Accessing an undefined property OR object interpolation

Above is a component that display’s “User profile data” and it’s easy to reach this kind of situation.

When accessing a property in an object like ``, without properly knowing the actual structure, it might lead us in this kind of situation.

No error is thrown and the user ends up seeing this component.

One other case is when you are interpolating a property that may be an object, then you end up printing [Object object].

By not handling properly our data like in the previous case, can result in a bad user experience, and maybe it can even cost you a client.

Requesting data from an external API, accessing an object property, handling promise rejections/exceptions cases, not properly testing…

It’s far too common to find applications that don’t handle properly those situations

What we can do about this now

A regular application

We will talk about handling unpredictable situations inside of the application in next parts, but one thing that is easy to do and that has a huge impact is dealing with things that are coming/going outside of the context of the application.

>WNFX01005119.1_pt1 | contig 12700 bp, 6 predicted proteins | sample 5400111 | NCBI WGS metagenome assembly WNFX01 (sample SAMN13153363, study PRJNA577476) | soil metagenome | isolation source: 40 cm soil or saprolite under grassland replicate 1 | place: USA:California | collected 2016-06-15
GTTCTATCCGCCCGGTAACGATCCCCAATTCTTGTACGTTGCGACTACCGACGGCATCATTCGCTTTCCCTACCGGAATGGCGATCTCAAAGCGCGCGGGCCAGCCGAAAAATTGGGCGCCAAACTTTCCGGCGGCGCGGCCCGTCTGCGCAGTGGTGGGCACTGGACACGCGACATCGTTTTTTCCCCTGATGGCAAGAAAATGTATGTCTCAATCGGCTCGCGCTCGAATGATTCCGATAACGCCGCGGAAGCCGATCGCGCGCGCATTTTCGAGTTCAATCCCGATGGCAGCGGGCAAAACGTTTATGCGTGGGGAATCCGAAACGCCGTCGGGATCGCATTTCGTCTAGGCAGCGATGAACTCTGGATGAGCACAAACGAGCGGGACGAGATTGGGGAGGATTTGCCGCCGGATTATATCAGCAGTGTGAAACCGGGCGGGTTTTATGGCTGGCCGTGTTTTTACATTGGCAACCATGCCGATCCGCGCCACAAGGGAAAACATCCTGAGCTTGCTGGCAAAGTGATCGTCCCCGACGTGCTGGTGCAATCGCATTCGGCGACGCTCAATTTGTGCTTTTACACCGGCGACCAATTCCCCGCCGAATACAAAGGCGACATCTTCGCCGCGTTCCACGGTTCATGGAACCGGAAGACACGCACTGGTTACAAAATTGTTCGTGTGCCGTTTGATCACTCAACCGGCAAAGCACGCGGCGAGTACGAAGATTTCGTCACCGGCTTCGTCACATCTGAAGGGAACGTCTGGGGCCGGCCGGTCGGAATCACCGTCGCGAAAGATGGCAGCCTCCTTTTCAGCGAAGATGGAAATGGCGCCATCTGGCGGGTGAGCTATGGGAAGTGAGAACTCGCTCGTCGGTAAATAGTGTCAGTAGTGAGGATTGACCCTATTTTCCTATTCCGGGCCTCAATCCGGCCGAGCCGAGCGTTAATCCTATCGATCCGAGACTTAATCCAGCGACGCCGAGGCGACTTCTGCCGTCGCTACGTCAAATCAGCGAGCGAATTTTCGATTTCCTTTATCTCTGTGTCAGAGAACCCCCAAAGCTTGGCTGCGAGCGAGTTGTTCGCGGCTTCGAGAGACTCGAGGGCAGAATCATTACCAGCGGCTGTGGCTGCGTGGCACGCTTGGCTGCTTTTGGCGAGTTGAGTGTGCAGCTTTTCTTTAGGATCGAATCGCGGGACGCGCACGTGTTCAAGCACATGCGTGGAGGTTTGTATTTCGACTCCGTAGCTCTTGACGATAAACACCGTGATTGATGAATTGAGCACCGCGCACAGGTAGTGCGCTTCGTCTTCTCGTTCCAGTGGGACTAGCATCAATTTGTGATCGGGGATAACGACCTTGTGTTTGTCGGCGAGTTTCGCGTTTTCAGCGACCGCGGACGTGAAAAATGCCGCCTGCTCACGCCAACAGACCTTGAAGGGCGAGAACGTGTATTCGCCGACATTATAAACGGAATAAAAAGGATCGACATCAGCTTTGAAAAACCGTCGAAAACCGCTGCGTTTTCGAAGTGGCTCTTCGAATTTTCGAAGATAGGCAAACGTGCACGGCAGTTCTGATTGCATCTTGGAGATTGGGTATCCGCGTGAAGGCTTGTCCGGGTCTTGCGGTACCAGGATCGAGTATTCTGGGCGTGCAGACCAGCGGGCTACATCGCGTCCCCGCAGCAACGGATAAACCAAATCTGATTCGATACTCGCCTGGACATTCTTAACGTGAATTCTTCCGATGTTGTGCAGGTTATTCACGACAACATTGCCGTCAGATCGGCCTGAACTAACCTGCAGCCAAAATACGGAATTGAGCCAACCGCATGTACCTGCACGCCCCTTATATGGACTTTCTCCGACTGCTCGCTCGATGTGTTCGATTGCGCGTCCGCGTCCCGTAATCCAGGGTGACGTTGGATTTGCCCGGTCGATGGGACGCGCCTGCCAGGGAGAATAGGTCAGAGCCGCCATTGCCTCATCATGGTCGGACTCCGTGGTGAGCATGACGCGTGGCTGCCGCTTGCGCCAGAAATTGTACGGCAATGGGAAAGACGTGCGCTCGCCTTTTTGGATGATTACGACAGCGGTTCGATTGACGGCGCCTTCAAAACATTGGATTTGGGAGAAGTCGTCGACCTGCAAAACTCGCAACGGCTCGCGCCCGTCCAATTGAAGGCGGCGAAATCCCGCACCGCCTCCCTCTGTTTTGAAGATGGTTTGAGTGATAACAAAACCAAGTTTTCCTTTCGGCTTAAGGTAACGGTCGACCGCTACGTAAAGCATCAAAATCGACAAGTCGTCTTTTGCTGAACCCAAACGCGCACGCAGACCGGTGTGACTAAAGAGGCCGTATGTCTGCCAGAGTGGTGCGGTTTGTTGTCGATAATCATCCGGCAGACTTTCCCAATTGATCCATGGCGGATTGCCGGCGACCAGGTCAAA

The previous image demonstrates what’s usually done in most JS applications.

We are consuming data from entry points and assume we know the data structure.

Then we bring that data in, use it and that may or may not fail because of numerous reasons.

Bringing data from external sources into your application without defining a contract is just like dealing with a bomb, it might explode.

This gives us a high degree of uncertainty, if we don’t have an explicit contract with external resources and something went wrong, we can’t say where the actual problem is. It might be:

What we can do

Usually, we deal with errors when we’re gonna use the data structure, but most times we just ignore them or do not handle them properly or even not handle them at all (e.g: Exceptions, Promise rejections, Error params in callback functions).

One thing we can do to reduce our errors is handling them at the very beginning (in the Edges).

We can do that by decoding data coming from external resources, and encoding them to transform the data to the required contract of our output.